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The opt_table_font() function makes it possible to define a custom font for the entire gt table. The standard fallback fonts are still set by default but the font defined here will take precedence. You could still have different fonts in select locations in the table, and for that you would need to use tab_style() in conjunction with the cell_text() helper function.

Usage

opt_table_font(data, font, weight = NULL, style = NULL, add = TRUE)

Arguments

data

A table object that is created using the gt() function.

font

Either the name of a font available in the user system or a call to google_font(), which has a large selection of typefaces.

weight

The weight of the font. Can be a text-based keyword such as "normal", "bold", "lighter", "bolder", or, a numeric value between 1 and 1000, inclusive. Note that only variable fonts may support the numeric mapping of weight.

style

The text style. Can be one of either "normal", "italic", or "oblique".

add

Should this font be added to the front of the already-defined fonts for the table? By default, this is TRUE and is recommended since the list serves as fallbacks when certain fonts are not available.

Value

An object of class gt_tbl.

Details

We have the option to supply either a system font for the font_name, or, a font available at the Google Fonts service by use of the google_font() helper function.

Examples

Use sp500 to create a small gt table, using fmt_currency() to provide a dollar sign for the first row of monetary values. Then, set a larger font size for the table and use the "Merriweather" font (from Google Fonts, via google_font()) with two font fallbacks ("Cochin" and the catchall "Serif" group).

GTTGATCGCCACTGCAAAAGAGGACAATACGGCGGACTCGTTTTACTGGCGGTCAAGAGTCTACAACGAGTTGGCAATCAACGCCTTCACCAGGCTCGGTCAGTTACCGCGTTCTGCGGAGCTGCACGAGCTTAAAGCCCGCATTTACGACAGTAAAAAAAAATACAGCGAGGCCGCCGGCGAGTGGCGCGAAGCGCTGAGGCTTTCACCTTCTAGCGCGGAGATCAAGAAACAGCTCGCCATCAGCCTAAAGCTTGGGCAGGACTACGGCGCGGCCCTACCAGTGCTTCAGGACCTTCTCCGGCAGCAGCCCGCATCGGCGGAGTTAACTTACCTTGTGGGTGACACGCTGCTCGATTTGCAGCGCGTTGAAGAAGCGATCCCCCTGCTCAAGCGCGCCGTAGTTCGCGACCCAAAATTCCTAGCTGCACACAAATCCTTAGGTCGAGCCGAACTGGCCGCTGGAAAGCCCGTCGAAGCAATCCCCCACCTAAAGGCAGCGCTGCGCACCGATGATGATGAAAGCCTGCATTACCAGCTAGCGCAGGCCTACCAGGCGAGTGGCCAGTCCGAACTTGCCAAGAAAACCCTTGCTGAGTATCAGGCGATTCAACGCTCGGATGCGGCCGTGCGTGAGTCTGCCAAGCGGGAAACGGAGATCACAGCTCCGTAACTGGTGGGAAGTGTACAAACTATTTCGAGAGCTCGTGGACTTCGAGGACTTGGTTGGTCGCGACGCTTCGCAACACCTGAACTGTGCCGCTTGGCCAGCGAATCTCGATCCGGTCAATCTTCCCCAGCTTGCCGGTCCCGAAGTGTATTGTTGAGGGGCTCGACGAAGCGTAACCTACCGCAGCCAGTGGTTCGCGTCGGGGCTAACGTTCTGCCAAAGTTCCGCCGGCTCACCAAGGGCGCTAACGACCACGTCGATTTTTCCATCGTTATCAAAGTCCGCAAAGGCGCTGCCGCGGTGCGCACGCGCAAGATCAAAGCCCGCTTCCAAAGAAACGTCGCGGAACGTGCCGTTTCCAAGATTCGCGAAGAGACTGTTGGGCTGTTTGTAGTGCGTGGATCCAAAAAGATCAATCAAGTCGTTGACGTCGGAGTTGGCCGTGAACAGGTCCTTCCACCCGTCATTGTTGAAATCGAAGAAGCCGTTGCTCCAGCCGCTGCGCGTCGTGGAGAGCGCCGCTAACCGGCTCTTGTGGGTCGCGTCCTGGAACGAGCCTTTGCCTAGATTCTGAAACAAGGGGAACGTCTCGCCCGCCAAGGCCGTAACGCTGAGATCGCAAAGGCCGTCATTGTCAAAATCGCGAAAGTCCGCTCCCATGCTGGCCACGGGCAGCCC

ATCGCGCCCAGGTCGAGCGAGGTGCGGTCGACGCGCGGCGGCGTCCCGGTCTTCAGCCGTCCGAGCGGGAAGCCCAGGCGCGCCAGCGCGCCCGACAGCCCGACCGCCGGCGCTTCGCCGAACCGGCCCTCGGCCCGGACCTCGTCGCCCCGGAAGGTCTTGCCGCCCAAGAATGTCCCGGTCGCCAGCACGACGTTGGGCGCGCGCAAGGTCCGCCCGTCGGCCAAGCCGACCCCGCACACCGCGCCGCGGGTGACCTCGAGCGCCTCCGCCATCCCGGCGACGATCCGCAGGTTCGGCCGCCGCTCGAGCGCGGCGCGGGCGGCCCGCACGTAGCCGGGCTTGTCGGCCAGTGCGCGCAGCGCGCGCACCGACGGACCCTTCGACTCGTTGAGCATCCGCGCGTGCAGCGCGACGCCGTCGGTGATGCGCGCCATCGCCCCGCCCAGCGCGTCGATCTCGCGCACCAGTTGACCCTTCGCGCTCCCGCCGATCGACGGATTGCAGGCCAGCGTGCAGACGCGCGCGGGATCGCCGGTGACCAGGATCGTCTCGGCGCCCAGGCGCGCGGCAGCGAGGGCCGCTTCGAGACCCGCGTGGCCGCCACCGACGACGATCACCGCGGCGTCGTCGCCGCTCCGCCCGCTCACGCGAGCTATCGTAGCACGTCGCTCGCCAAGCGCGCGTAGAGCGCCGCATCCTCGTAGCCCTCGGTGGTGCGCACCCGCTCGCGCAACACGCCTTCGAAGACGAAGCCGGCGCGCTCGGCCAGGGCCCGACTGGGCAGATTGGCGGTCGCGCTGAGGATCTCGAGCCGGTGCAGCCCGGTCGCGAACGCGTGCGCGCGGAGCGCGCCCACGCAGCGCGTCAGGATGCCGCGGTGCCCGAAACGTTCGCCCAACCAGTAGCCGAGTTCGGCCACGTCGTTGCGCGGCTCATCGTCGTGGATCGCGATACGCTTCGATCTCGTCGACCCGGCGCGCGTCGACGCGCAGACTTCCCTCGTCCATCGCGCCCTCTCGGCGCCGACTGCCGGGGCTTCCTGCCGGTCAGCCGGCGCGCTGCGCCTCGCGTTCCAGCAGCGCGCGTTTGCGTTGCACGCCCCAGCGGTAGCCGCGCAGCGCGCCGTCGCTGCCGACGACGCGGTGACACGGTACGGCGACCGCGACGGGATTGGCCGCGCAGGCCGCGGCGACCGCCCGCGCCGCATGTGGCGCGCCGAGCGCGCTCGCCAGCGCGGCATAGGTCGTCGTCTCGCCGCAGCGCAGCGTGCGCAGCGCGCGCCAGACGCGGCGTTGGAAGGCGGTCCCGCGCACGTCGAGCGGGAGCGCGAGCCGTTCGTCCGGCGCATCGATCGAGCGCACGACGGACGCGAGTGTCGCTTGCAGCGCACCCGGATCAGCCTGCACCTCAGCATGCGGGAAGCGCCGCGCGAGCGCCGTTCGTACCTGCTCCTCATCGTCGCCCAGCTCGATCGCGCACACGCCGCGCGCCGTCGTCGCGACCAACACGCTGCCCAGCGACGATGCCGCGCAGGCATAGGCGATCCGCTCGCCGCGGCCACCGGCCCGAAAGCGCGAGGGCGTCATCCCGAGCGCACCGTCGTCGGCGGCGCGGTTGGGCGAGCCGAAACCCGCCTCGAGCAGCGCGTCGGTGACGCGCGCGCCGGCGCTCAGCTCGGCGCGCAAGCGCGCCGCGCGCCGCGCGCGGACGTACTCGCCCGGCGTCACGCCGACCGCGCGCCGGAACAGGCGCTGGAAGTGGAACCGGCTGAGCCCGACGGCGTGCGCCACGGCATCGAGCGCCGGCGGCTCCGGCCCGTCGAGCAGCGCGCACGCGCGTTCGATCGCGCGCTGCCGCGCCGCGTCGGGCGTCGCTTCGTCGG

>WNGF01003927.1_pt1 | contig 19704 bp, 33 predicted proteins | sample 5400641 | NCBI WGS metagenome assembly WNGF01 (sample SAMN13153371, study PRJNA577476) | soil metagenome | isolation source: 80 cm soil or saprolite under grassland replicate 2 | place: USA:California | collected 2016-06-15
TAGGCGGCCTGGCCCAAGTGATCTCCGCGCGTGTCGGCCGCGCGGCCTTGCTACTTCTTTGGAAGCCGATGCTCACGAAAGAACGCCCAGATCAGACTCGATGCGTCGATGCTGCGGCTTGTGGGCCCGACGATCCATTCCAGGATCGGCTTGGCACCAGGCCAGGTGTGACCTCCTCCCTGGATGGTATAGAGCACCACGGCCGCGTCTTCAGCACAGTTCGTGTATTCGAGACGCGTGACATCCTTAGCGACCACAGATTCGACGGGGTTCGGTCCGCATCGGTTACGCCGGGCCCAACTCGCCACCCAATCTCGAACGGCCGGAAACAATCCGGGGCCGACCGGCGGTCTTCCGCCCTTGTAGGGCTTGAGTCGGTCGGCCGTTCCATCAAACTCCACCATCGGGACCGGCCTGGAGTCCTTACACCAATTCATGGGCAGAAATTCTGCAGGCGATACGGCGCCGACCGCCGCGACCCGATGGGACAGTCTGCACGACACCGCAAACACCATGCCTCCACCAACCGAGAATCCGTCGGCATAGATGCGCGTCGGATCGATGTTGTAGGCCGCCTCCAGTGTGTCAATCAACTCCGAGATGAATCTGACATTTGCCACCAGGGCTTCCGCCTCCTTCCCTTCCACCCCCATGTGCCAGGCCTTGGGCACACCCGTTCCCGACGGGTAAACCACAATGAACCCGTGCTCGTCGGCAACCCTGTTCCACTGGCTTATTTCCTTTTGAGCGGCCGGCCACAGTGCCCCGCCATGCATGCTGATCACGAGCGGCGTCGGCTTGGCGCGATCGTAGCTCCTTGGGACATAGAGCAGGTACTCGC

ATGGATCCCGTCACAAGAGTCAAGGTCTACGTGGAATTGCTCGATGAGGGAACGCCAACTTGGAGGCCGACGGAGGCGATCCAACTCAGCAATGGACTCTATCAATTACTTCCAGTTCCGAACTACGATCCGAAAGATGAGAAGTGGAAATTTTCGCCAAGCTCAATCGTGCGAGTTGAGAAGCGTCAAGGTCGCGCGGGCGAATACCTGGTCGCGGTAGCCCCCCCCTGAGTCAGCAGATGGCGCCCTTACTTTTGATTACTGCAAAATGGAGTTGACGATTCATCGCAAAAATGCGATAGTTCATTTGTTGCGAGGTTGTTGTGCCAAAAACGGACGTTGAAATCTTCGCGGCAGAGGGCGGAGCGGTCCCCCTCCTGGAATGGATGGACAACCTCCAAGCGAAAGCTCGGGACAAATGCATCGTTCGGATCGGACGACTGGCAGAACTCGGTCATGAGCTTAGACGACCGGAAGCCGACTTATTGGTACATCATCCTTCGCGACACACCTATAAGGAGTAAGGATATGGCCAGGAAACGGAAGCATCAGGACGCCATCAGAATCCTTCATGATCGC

sp500 %>%
  dplyr::slice(1:10) %>%
  dplyr::select(-volume, -adj_close) %>%
  gt() %>%
  fmt_currency(
    columns = 2:5,
    rows = 1,
    currency = "USD",
    use_seps = FALSE
  ) %>%
  tab_options(table.font.size = px(18)) %>%
  opt_table_font(
    font = list(
      google_font(name = "Merriweather"),
      "Cochin", "Serif"
    )
  )

Use sza to create an eleven-row table. Within opt_table_font(), set up a preferred list of sans-serif fonts that are commonly available in macOS (using part of the default_fonts() vector as a fallback).

sza %>%
  dplyr::filter(
    latitude == 20 &
      month == "jan" &
      !is.na(sza)
  ) %>%
  dplyr::select(-latitude, -month) %>%
  gt() %>%
  opt_table_font(
    font = c(
      "Helvetica Neue", "Segoe UI",
      default_fonts()[-c(1:3)]
    )
  ) %>%
  opt_all_caps()

Function ID

9-9